Kino Lorber

1001 Grams

1001 Grams

1.5 out of 51.5 out of 51.5 out of 51.5 out of 5 1.5

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With the quirky score that plays over its opening, Bent Hamer’s 1001 Grams immediately announces its predilection for cloying affectation. The story revolves around the lonely and regimented Marie Ernst (Ane Dahl Torp), a Norwegian scientist tasked with bringing a prototype that seeks to determine the actual weight of a kilo to an international seminar in Paris after her father, Ernst Ernst (Stein Winge), grows too ill to go himself. Hamer is most effective when he indulges in droll Altmanesque bits of observational humor, such a scene in which several scientists are seen falling asleep during a seminar, with the lecturer blissfully unaware of his long-windedness. The scene illustrates the writer-director’s skill as an artist of sight gags, and of visual composition in general, precisely because such scenes, more often than not, offer a brief distraction from his unsubtle dialogue. Hamer approaches serious thought with the question of whether modern science can progress with complete selflessness and without being marred by nationalistic pride, but this is undermined by his prevailing interest in Marie’s rote romance with Pi (Laurent Stocker), a warmhearted Frenchman with an affinity for studying birdcalls. Seemingly oblivious to her friends conveying their condolences in the wake of her father’s illness and eventual death, Marie appears attracted to Pi merely because he’s the first and only one to draw the predictable line between the very delicate Norwegian kilo she must look after and her own personal burdens, with his romantic pondering of how much a life or love weighs enough to sway her clinical mindset. The smugness that typifies Pi and his philosophizing eventually affects even the seminar plotline, which is initially intriguing for a series of discussions among scientists about how disagreements in the mass of the kilo have the capacity to lead to war. In the end, Hamer’s view of current international relations comes to down to a treacly rendition of “Kumbaya.”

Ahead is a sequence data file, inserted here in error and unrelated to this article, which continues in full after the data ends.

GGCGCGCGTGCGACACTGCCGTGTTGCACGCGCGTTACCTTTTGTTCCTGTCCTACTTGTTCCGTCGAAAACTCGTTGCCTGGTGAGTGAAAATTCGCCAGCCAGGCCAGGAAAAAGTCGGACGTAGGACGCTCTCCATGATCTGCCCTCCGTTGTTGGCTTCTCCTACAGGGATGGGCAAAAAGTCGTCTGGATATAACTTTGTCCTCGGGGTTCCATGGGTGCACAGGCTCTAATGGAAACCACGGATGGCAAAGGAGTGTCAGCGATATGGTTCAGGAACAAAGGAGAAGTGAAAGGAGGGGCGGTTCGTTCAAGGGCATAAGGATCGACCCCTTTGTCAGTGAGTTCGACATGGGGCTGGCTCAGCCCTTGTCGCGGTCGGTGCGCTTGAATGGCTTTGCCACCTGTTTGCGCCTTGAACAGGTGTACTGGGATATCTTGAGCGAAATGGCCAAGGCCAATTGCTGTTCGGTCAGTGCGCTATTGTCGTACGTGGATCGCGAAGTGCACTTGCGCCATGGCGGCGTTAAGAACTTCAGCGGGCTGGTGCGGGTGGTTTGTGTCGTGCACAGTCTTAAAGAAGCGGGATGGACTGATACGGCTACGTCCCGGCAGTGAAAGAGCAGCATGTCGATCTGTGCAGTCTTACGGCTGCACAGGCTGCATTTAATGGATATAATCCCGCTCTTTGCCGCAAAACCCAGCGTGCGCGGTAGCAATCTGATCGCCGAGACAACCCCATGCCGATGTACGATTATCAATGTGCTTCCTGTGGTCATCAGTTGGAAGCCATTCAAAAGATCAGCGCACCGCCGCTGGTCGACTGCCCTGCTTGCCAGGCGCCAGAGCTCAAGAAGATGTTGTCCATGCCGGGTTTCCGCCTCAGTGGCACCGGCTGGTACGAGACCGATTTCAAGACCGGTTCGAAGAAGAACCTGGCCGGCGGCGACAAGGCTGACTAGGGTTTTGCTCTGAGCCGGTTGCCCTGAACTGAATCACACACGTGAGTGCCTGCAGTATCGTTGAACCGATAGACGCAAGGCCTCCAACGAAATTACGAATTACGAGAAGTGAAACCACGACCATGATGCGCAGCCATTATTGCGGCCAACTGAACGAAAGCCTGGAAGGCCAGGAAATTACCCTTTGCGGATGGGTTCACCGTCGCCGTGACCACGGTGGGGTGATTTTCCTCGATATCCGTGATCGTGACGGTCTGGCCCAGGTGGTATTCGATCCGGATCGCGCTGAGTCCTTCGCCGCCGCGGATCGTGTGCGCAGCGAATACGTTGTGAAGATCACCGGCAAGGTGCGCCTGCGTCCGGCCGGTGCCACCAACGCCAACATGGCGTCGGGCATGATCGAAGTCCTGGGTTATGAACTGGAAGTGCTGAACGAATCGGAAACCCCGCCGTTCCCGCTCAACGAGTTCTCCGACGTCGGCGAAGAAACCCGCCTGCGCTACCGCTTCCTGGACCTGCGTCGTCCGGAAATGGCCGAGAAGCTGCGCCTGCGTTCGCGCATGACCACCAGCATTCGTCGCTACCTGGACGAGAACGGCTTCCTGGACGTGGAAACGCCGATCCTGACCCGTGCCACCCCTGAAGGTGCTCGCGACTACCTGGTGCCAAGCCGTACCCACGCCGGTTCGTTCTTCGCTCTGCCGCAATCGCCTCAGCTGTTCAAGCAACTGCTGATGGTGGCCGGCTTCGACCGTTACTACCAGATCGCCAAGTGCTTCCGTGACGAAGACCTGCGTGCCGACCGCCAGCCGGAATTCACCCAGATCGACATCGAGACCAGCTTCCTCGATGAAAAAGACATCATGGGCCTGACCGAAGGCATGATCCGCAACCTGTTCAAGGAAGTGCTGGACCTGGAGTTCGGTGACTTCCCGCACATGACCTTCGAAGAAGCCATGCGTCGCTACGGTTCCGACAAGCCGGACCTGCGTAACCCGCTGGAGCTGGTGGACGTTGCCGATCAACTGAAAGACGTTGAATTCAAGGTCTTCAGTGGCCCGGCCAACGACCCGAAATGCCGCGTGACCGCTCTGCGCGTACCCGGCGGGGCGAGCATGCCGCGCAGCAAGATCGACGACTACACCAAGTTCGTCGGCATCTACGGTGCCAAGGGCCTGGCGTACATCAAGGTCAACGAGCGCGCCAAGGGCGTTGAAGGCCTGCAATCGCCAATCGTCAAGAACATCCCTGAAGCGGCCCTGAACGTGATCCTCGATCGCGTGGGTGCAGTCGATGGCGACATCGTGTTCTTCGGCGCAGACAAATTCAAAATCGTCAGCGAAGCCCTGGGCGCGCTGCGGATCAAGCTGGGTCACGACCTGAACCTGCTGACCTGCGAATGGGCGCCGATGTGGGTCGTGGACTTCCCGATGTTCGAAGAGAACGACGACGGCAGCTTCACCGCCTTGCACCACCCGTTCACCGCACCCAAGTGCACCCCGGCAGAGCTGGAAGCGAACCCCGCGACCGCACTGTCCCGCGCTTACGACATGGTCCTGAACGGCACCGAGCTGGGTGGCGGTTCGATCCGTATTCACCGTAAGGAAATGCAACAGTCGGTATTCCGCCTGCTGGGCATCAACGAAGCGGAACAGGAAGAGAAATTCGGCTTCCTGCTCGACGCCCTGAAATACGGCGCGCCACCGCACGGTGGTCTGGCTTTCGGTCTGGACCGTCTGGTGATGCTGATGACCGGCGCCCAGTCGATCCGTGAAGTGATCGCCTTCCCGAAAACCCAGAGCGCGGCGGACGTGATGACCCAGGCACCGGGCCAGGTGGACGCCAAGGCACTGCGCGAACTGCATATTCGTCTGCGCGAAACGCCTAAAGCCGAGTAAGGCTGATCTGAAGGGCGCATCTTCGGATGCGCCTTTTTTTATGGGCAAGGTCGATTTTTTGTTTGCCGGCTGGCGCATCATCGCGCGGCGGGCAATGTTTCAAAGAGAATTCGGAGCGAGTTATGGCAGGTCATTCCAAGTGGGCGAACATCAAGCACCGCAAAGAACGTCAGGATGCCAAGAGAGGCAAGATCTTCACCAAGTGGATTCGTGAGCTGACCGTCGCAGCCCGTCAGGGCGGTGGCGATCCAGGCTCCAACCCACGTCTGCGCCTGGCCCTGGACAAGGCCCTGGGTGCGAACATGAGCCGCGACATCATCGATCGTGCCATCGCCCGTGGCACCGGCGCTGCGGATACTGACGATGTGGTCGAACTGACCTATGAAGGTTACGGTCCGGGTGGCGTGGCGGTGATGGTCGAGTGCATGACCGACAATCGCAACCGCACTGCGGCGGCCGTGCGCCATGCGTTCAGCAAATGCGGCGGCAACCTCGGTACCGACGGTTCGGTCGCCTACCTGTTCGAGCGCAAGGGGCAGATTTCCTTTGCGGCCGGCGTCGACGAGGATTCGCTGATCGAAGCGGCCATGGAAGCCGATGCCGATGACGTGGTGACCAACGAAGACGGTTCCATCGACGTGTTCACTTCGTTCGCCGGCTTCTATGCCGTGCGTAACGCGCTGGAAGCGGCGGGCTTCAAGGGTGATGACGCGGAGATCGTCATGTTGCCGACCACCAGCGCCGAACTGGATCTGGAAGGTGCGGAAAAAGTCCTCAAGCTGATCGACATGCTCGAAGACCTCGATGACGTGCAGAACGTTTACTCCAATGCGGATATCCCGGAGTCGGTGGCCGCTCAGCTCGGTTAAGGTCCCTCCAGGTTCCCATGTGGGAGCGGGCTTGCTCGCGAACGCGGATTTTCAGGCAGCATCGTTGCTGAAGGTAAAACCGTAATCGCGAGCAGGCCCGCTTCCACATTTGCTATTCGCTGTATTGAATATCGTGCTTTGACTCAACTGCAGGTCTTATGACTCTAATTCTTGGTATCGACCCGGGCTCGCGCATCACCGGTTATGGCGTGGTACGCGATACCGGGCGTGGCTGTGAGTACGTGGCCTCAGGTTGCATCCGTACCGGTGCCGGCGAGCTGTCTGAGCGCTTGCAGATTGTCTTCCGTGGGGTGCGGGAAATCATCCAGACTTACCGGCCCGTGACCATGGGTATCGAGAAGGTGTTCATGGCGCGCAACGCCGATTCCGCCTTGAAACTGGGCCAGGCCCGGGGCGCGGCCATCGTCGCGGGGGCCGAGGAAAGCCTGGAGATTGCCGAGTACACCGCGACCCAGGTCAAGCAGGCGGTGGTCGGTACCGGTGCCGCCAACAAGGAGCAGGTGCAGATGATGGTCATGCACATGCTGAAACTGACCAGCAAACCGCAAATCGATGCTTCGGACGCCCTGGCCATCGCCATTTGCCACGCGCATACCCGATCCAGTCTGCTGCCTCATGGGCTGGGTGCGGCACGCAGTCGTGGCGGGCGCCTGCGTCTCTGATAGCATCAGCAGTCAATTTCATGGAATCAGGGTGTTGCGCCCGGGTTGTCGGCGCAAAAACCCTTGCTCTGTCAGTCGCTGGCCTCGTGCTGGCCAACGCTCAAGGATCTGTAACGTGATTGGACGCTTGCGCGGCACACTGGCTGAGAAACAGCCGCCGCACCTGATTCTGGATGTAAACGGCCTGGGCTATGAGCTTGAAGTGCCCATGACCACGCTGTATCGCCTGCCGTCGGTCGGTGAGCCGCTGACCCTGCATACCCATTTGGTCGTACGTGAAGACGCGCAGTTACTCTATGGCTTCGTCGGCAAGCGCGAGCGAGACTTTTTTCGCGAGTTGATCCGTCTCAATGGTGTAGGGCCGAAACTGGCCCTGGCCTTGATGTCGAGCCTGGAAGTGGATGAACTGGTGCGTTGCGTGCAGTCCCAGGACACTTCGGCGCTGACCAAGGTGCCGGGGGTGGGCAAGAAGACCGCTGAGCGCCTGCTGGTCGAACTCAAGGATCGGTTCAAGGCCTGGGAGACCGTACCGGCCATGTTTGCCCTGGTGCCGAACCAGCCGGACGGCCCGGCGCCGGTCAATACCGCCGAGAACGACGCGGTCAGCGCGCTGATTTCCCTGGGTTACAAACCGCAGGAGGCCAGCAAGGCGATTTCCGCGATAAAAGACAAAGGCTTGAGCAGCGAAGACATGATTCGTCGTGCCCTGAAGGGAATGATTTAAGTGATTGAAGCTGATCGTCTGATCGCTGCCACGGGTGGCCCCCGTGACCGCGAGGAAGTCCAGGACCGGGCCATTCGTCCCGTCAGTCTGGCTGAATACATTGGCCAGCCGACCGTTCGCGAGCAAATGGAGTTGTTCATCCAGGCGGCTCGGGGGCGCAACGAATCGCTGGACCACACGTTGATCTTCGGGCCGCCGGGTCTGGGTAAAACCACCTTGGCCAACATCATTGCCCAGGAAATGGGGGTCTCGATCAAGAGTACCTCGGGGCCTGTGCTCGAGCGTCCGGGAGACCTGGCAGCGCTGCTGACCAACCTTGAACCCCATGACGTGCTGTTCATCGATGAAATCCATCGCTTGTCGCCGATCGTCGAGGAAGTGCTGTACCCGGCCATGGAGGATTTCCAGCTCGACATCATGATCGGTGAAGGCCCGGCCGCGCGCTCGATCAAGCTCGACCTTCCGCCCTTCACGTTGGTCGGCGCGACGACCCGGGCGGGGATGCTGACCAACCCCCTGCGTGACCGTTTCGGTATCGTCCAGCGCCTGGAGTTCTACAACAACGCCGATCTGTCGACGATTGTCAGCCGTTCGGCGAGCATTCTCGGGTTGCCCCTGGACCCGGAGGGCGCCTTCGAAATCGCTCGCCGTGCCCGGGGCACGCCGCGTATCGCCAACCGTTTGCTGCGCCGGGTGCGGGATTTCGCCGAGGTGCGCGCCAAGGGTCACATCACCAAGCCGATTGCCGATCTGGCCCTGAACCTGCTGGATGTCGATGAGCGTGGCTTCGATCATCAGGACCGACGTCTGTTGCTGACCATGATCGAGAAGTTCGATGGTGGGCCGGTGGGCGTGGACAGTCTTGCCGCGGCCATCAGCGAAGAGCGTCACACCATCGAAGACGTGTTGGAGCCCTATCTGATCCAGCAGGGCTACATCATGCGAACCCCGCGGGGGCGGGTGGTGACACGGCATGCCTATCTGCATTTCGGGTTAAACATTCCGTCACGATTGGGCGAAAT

Kino Lorber
87 min
Bent Hamer
Bent Hamer
Ane Dahl Torp, Laurent Stocker, Hildegun Riise, Stein Winge, Per Christian Ellefsen, Didier Flamand, Dinara Drukarova